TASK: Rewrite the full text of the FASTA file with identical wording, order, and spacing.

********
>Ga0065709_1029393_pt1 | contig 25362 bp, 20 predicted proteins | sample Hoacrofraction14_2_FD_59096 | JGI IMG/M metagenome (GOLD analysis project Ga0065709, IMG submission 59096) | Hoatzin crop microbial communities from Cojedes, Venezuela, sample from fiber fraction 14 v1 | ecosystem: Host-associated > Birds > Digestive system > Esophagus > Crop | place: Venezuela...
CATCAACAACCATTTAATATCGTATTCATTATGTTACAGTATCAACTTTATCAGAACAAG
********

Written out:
>Ga0065709_1029393_pt1 | contig 25362 bp, 20 predicted proteins | sample Hoacrofraction14_2_FD_59096 | JGI IMG/M metagenome (GOLD analysis project Ga0065709, IMG submission 59096) | Hoatzin crop microbial communities from Cojedes, Venezuela, sample from fiber fraction 14 v1 | ecosystem: Host-associated > Birds > Digestive system > Esophagus > Crop | place: Venezuela...
CATCAACAACCATTTAATATCGTATTCATTATGTTACAGTATCAACTTTATCAGAACAAG